Psychological Safety for Teams

EQ Durban, EQ South Africa
Written by: Avril Kidd
Psychological safety in the workplace is about providing a safe space for employees to be their full selves and not to feel that they will be punished or humiliated for expressing their opinion, ideas, questions, concerns or mistakes.

The best single question for testing an organisation’s character is: what happens when people make mistakes? [ROBERT I. SUTTON]

Psychological safety is one of the main criteria for successful teams and performance. We may not be able to control natural disasters or the past events, but we certainly can create psychological safety in our workplaces.

Psychological safety is …

The belief that you won’t be punished or humiliated for speaking up with ideas, questions, concerns, or mistakes.

It’s a shared belief held by members of a team that others on the team will not embarrass, reject, or punish you for speaking up or for taking risks. In psychologically safe teams, team members express mutual respect, trust, and interest in each other as people. The 2019 People Management Report found that managers who create psychologically safe work environments have lower staff turnover in their teams and employees are more engaged as they feel comfortable and share the belief that the team is safe for risk-taking.


What can you do to create psychological safety?

 Below are 8 actions you can take.

1. You need to be engaged with your team.

If your employees feel that you don’t pay attention when they speak, or that you don’t value their thoughts and opinions, they’ll shut down.

Be fully present during meetings and when employees talk to you. Make eye contact and close your laptop, and don’t look at your phone. When you’re distracted by emails or messages it indicates disengagement which will negatively impact your team’s psychological safety. Engagement also means listening to what others have to say – remember to practice active listening, which we have discussed previously.

2. Seek and show understanding.

When your employees feel that you care enough to try and understand them and consider their point of view, they experience psychological safety.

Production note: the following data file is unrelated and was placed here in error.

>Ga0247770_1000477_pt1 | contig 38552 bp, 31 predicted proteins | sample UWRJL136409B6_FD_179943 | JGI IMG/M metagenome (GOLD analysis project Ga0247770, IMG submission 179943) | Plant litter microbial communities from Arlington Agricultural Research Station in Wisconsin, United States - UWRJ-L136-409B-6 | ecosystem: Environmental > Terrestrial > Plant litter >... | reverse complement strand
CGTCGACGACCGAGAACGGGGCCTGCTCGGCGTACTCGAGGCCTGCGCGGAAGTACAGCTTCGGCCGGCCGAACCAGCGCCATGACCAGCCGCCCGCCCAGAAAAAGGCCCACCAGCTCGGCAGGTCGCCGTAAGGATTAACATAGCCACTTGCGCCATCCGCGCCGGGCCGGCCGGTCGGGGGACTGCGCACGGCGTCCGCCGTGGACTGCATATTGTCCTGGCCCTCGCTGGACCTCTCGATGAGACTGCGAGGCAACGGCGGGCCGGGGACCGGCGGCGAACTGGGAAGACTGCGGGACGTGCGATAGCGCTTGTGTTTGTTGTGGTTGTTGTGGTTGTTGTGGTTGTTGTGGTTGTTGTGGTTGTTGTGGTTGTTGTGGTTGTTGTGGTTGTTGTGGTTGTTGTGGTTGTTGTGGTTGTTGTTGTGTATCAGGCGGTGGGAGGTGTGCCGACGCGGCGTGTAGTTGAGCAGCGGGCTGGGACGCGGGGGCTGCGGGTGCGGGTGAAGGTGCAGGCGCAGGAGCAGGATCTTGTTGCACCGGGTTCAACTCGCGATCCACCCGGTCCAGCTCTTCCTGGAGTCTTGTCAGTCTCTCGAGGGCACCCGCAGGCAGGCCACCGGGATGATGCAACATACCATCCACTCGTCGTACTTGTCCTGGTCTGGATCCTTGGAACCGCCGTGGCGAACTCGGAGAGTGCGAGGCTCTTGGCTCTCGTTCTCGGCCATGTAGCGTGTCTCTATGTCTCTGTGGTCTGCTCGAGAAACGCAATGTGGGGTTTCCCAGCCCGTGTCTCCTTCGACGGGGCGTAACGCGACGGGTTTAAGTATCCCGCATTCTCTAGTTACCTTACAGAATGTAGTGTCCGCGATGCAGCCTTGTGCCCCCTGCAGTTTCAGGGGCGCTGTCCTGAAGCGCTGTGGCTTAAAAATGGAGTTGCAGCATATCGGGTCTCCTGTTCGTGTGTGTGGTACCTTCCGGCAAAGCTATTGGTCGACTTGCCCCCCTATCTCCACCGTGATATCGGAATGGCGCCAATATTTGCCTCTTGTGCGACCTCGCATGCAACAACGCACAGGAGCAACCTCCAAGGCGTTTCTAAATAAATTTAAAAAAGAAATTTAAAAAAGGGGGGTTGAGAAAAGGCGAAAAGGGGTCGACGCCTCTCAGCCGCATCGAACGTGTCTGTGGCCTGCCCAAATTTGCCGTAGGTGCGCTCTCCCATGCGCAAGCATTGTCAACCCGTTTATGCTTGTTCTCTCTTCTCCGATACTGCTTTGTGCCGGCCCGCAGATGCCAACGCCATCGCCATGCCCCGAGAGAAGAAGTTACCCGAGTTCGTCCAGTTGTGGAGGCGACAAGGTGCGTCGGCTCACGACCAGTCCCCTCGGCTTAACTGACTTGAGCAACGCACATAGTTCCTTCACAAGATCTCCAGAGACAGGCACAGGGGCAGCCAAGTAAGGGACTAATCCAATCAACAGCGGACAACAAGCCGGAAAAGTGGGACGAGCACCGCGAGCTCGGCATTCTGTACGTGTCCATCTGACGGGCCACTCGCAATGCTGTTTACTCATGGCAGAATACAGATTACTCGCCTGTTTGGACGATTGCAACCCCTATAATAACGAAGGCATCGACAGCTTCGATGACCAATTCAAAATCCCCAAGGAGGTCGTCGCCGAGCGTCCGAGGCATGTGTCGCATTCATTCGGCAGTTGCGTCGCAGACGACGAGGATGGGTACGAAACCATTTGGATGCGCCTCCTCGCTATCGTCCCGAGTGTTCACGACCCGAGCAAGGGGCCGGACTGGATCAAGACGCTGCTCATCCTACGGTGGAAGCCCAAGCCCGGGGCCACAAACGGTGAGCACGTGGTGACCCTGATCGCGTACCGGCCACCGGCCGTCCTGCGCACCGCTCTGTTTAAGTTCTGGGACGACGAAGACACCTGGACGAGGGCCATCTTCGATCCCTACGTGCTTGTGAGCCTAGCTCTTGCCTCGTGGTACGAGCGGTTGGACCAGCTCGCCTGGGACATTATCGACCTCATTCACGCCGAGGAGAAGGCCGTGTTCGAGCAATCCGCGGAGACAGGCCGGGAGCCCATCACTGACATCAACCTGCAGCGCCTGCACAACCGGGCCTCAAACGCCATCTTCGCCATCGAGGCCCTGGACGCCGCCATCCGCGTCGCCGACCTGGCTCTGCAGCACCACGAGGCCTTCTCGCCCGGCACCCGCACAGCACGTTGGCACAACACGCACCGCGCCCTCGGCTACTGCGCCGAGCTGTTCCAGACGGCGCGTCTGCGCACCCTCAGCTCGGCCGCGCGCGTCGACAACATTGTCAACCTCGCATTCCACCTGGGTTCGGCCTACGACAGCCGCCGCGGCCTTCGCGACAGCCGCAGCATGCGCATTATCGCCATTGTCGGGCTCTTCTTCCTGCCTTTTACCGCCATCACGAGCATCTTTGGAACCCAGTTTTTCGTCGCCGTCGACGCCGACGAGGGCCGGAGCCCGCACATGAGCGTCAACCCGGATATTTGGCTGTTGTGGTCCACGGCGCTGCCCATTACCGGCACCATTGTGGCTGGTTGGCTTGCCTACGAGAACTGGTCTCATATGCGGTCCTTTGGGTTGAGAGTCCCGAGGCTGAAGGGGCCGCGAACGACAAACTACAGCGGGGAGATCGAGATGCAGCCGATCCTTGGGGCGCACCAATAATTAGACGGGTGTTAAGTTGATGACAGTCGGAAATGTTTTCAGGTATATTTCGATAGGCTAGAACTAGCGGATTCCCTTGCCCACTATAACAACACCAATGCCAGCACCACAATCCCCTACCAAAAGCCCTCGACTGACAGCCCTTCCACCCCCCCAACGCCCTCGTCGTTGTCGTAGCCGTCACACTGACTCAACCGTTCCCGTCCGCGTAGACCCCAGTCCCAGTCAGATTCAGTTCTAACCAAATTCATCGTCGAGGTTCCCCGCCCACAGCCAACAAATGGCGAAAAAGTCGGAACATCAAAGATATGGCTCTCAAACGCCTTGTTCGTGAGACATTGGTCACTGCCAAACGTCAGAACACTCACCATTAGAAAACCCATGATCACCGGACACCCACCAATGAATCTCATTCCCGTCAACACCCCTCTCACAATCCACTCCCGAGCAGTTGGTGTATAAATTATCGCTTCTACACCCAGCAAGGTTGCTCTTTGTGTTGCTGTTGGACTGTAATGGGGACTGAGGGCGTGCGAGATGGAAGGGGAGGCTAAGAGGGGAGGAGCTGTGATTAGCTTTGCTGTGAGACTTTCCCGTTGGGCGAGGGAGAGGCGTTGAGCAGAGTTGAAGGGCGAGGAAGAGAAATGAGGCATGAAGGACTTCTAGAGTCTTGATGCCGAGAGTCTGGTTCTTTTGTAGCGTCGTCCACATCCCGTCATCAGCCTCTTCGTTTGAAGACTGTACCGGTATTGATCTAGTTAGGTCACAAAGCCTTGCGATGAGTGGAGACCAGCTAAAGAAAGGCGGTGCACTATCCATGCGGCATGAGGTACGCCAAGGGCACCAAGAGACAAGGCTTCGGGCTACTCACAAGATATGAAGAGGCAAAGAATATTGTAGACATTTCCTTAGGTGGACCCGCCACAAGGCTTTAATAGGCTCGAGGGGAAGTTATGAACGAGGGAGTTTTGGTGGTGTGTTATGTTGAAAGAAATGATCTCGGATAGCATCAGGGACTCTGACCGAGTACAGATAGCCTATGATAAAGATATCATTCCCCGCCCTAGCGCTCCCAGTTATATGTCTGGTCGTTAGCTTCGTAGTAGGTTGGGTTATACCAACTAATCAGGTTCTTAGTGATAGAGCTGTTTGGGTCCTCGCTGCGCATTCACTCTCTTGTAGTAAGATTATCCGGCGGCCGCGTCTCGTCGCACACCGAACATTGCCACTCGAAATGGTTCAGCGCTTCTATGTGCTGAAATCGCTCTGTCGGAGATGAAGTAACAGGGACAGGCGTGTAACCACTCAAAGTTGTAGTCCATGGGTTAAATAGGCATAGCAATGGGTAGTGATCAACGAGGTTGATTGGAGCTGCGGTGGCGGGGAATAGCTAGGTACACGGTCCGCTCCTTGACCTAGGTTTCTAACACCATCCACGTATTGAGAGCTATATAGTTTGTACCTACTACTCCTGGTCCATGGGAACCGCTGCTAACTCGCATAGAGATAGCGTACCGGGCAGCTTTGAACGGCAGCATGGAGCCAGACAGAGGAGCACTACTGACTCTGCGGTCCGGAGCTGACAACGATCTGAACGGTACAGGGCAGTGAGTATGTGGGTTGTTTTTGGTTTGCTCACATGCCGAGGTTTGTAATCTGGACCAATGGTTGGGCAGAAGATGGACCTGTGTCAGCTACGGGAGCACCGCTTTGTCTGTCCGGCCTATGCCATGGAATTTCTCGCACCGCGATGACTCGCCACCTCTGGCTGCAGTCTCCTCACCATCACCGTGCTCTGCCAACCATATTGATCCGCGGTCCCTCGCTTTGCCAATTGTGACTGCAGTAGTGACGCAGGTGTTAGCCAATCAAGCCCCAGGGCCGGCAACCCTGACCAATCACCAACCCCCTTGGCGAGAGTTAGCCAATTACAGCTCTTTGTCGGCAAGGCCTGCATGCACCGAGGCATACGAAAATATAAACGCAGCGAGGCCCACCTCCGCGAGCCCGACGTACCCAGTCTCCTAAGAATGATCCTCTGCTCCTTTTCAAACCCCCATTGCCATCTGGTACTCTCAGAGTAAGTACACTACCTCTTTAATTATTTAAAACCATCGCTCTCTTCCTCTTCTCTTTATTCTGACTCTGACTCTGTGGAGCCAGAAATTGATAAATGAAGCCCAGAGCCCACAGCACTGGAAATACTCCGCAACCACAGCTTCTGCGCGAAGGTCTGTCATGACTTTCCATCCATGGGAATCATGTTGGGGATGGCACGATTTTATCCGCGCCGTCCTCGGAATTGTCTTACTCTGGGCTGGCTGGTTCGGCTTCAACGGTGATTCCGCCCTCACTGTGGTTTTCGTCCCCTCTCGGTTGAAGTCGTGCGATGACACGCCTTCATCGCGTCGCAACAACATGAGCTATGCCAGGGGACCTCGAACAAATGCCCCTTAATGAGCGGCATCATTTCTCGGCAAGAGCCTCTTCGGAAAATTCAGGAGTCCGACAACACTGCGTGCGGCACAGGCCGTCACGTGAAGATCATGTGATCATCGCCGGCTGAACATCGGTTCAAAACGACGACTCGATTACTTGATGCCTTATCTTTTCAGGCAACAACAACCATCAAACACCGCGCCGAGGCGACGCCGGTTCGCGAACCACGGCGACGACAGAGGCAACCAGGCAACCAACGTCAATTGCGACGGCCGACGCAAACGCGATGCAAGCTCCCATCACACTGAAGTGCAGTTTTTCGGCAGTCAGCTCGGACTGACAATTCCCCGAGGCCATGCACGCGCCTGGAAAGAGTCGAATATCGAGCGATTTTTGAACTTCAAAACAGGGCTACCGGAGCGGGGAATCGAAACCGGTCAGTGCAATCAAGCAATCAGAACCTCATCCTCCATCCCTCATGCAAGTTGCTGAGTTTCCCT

Use your empathy and curiosity to be open to other people’s ideas. Sometimes the best solutions may come from people a few levels below you because they are closer to the cold face. Ask for suggestions and really listen. Be aware of and use your body language to encourage team members to talk. Nod your head during discussions to acknowledge what an employee is saying. Be aware of your facial expressions, and remember that words are a small percentage of communication. If you look tired, bored, or unhappy, your employees will notice and may misinterpret this as negative feedback. When people feel judged they often become defensive or shut down. Remember that people make assumptions based on their own interpretation.

3. Avoid blaming to build trust, and reframe failures as learning opportunities.

When things go wrong, focus first on how to fix them, and not on who to blame. To build and maintain psychological safety in the workplace, focus on solutions. Problems are solved more effectively when people are thinking logically and not from a place of fear as this results in them defending themselves or their team rather than focusing on resolving the problem.

I strongly encourage teams to use failures as learning opportunities. When we share failures with the aim of preventing them happening again and not to humiliate the person or people involved, people will be more open and honest which can prevent unnecessary repetitive mistakes and covering up mistakes out of fear.